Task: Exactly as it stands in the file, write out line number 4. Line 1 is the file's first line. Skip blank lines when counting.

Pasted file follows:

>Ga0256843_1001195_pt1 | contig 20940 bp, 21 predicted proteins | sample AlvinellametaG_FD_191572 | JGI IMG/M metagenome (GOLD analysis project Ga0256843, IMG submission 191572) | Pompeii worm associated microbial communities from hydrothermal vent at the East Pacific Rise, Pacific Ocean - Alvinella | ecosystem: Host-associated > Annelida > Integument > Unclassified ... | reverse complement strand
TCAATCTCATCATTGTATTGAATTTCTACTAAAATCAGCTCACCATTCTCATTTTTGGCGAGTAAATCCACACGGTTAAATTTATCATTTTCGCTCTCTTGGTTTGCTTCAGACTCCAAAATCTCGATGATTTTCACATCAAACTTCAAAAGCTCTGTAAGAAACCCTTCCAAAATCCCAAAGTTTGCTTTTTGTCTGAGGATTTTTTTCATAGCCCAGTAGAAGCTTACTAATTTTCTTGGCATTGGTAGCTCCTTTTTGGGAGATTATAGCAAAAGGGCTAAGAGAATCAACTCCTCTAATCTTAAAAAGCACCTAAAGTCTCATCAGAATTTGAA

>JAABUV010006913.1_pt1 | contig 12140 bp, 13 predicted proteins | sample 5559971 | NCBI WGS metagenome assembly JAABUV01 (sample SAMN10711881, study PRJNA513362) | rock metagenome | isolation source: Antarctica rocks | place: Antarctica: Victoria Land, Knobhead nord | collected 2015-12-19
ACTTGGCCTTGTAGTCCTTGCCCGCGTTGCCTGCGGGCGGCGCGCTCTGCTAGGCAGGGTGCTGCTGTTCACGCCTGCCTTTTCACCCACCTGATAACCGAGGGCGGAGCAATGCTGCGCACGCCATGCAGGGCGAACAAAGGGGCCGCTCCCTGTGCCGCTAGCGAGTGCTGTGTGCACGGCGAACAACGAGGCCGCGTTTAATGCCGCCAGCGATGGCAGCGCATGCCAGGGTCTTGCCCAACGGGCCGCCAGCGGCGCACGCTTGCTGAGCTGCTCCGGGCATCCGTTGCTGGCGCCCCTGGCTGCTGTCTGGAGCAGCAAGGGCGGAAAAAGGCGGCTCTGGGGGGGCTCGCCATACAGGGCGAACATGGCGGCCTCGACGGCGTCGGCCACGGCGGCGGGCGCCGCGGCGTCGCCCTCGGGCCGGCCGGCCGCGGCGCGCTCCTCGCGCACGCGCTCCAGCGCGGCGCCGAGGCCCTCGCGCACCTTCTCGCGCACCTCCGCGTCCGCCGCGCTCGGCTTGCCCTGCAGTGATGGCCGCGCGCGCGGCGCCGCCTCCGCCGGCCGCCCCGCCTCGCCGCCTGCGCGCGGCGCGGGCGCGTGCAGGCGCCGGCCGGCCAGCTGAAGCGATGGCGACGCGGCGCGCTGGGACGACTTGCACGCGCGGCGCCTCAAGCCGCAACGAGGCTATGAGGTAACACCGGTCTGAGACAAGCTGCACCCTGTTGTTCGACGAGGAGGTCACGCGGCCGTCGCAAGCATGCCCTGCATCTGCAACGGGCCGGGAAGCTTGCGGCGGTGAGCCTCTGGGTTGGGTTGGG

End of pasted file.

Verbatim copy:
ACTTGGCCTTGTAGTCCTTGCCCGCGTTGCCTGCGGGCGGCGCGCTCTGCTAGGCAGGGTGCTGCTGTTCACGCCTGCCTTTTCACCCACCTGATAACCGAGGGCGGAGCAATGCTGCGCACGCCATGCAGGGCGAACAAAGGGGCCGCTCCCTGTGCCGCTAGCGAGTGCTGTGTGCACGGCGAACAACGAGGCCGCGTTTAATGCCGCCAGCGATGGCAGCGCATGCCAGGGTCTTGCCCAACGGGCCGCCAGCGGCGCACGCTTGCTGAGCTGCTCCGGGCATCCGTTGCTGGCGCCCCTGGCTGCTGTCTGGAGCAGCAAGGGCGGAAAAAGGCGGCTCTGGGGGGGCTCGCCATACAGGGCGAACATGGCGGCCTCGACGGCGTCGGCCACGGCGGCGGGCGCCGCGGCGTCGCCCTCGGGCCGGCCGGCCGCGGCGCGCTCCTCGCGCACGCGCTCCAGCGCGGCGCCGAGGCCCTCGCGCACCTTCTCGCGCACCTCCGCGTCCGCCGCGCTCGGCTTGCCCTGCAGTGATGGCCGCGCGCGCGGCGCCGCCTCCGCCGGCCGCCCCGCCTCGCCGCCTGCGCGCGGCGCGGGCGCGTGCAGGCGCCGGCCGGCCAGCTGAAGCGATGGCGACGCGGCGCGCTGGGACGACTTGCACGCGCGGCGCCTCAAGCCGCAACGAGGCTATGAGGTAACACCGGTCTGAGACAAGCTGCACCCTGTTGTTCGACGAGGAGGTCACGCGGCCGTCGCAAGCATGCCCTGCATCTGCAACGGGCCGGGAAGCTTGCGGCGGTGAGCCTCTGGGTTGGGTTGGG